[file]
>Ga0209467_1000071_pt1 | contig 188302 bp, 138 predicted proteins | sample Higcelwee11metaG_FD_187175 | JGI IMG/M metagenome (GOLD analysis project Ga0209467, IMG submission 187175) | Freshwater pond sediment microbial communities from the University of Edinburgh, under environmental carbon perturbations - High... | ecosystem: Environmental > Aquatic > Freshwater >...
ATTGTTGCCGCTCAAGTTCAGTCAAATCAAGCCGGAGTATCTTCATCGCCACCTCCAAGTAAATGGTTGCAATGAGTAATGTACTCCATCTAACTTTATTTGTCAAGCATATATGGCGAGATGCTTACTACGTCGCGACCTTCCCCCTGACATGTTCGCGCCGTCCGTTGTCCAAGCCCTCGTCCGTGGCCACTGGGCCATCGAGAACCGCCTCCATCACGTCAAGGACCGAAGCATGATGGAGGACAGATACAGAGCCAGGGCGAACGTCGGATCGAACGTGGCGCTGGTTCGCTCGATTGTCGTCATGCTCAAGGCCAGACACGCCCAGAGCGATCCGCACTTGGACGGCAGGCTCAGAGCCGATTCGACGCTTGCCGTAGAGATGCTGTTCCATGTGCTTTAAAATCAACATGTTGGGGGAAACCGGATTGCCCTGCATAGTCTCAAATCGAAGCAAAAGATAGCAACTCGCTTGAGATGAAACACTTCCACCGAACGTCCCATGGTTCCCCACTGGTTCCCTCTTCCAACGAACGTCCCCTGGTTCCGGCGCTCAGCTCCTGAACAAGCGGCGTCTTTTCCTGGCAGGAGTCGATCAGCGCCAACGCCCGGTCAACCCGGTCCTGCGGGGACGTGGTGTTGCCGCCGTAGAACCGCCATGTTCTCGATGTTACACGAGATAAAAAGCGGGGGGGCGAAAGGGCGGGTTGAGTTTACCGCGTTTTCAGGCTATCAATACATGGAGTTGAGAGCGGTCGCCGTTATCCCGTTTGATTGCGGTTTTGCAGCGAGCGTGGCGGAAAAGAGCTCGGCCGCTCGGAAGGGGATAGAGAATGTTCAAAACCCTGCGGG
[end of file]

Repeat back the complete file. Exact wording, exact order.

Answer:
>Ga0209467_1000071_pt1 | contig 188302 bp, 138 predicted proteins | sample Higcelwee11metaG_FD_187175 | JGI IMG/M metagenome (GOLD analysis project Ga0209467, IMG submission 187175) | Freshwater pond sediment microbial communities from the University of Edinburgh, under environmental carbon perturbations - High... | ecosystem: Environmental > Aquatic > Freshwater >...
ATTGTTGCCGCTCAAGTTCAGTCAAATCAAGCCGGAGTATCTTCATCGCCACCTCCAAGTAAATGGTTGCAATGAGTAATGTACTCCATCTAACTTTATTTGTCAAGCATATATGGCGAGATGCTTACTACGTCGCGACCTTCCCCCTGACATGTTCGCGCCGTCCGTTGTCCAAGCCCTCGTCCGTGGCCACTGGGCCATCGAGAACCGCCTCCATCACGTCAAGGACCGAAGCATGATGGAGGACAGATACAGAGCCAGGGCGAACGTCGGATCGAACGTGGCGCTGGTTCGCTCGATTGTCGTCATGCTCAAGGCCAGACACGCCCAGAGCGATCCGCACTTGGACGGCAGGCTCAGAGCCGATTCGACGCTTGCCGTAGAGATGCTGTTCCATGTGCTTTAAAATCAACATGTTGGGGGAAACCGGATTGCCCTGCATAGTCTCAAATCGAAGCAAAAGATAGCAACTCGCTTGAGATGAAACACTTCCACCGAACGTCCCATGGTTCCCCACTGGTTCCCTCTTCCAACGAACGTCCCCTGGTTCCGGCGCTCAGCTCCTGAACAAGCGGCGTCTTTTCCTGGCAGGAGTCGATCAGCGCCAACGCCCGGTCAACCCGGTCCTGCGGGGACGTGGTGTTGCCGCCGTAGAACCGCCATGTTCTCGATGTTACACGAGATAAAAAGCGGGGGGGCGAAAGGGCGGGTTGAGTTTACCGCGTTTTCAGGCTATCAATACATGGAGTTGAGAGCGGTCGCCGTTATCCCGTTTGATTGCGGTTTTGCAGCGAGCGTGGCGGAAAAGAGCTCGGCCGCTCGGAAGGGGATAGAGAATGTTCAAAACCCTGCGGG